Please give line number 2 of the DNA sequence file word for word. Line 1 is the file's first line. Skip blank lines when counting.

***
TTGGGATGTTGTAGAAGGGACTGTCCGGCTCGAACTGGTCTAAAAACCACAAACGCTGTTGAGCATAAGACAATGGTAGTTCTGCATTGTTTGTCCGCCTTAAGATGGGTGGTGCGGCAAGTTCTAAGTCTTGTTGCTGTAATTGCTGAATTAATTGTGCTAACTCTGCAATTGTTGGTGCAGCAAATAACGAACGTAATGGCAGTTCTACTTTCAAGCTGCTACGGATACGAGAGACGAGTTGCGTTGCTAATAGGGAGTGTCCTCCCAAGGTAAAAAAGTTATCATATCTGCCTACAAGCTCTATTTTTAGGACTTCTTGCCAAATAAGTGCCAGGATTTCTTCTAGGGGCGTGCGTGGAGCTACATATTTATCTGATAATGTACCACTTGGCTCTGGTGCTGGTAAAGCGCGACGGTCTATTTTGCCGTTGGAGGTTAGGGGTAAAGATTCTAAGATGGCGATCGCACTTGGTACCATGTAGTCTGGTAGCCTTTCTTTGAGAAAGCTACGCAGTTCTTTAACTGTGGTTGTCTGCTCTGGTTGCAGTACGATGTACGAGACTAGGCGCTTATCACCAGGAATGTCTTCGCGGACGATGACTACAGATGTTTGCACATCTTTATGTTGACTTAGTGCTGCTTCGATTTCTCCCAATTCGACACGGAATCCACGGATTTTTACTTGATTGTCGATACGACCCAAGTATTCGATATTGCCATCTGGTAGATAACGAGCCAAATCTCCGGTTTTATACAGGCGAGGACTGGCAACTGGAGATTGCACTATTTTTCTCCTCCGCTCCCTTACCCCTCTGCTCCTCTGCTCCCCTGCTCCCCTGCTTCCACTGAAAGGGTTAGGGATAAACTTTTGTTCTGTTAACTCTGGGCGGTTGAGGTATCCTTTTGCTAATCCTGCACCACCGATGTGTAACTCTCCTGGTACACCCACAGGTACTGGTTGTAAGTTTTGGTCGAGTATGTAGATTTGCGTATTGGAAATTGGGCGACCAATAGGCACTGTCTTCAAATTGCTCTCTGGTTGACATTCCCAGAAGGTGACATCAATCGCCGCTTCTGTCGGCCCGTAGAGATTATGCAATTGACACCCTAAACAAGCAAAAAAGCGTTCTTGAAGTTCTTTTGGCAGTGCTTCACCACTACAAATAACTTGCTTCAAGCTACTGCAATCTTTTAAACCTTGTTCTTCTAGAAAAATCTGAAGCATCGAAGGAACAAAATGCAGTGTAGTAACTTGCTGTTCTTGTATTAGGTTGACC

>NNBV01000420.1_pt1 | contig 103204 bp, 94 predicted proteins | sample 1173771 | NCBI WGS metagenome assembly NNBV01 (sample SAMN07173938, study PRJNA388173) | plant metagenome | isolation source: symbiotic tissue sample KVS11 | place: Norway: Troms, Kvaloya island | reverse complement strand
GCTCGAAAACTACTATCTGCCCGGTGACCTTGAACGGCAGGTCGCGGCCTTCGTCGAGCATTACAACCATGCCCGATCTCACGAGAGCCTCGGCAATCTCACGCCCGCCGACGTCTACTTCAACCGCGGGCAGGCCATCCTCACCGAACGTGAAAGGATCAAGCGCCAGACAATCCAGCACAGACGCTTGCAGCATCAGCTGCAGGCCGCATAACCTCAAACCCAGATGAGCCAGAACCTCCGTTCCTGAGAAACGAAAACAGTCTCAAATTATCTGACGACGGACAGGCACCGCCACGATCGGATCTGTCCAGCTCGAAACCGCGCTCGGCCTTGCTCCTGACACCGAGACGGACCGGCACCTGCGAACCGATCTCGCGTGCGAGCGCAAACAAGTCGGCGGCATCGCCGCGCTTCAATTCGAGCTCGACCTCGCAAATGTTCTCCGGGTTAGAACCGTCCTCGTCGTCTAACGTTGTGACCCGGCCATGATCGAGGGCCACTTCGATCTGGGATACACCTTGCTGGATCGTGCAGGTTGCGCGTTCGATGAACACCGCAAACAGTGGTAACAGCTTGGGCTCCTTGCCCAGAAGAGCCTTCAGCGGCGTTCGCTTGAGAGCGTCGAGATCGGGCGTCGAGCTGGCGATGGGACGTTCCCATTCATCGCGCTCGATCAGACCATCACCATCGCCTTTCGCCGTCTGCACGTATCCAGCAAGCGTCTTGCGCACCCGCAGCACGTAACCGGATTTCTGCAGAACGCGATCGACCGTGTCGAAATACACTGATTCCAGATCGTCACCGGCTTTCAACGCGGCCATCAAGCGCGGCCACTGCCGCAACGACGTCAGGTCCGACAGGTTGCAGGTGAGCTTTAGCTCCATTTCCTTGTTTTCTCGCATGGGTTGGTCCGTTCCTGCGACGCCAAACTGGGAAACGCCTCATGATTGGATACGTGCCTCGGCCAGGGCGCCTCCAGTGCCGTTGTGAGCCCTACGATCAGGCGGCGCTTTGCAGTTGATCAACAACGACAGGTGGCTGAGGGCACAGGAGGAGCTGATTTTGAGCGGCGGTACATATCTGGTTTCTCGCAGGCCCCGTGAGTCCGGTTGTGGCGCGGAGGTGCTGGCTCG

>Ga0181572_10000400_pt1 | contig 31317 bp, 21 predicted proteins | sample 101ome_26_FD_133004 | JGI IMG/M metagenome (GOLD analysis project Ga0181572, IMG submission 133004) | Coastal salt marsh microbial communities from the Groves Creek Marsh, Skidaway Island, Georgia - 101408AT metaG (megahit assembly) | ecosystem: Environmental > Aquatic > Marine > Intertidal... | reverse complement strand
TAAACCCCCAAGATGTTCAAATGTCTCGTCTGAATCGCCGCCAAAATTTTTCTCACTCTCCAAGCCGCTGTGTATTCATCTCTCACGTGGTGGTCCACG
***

>NNBV01000420.1_pt1 | contig 103204 bp, 94 predicted proteins | sample 1173771 | NCBI WGS metagenome assembly NNBV01 (sample SAMN07173938, study PRJNA388173) | plant metagenome | isolation source: symbiotic tissue sample KVS11 | place: Norway: Troms, Kvaloya island | reverse complement strand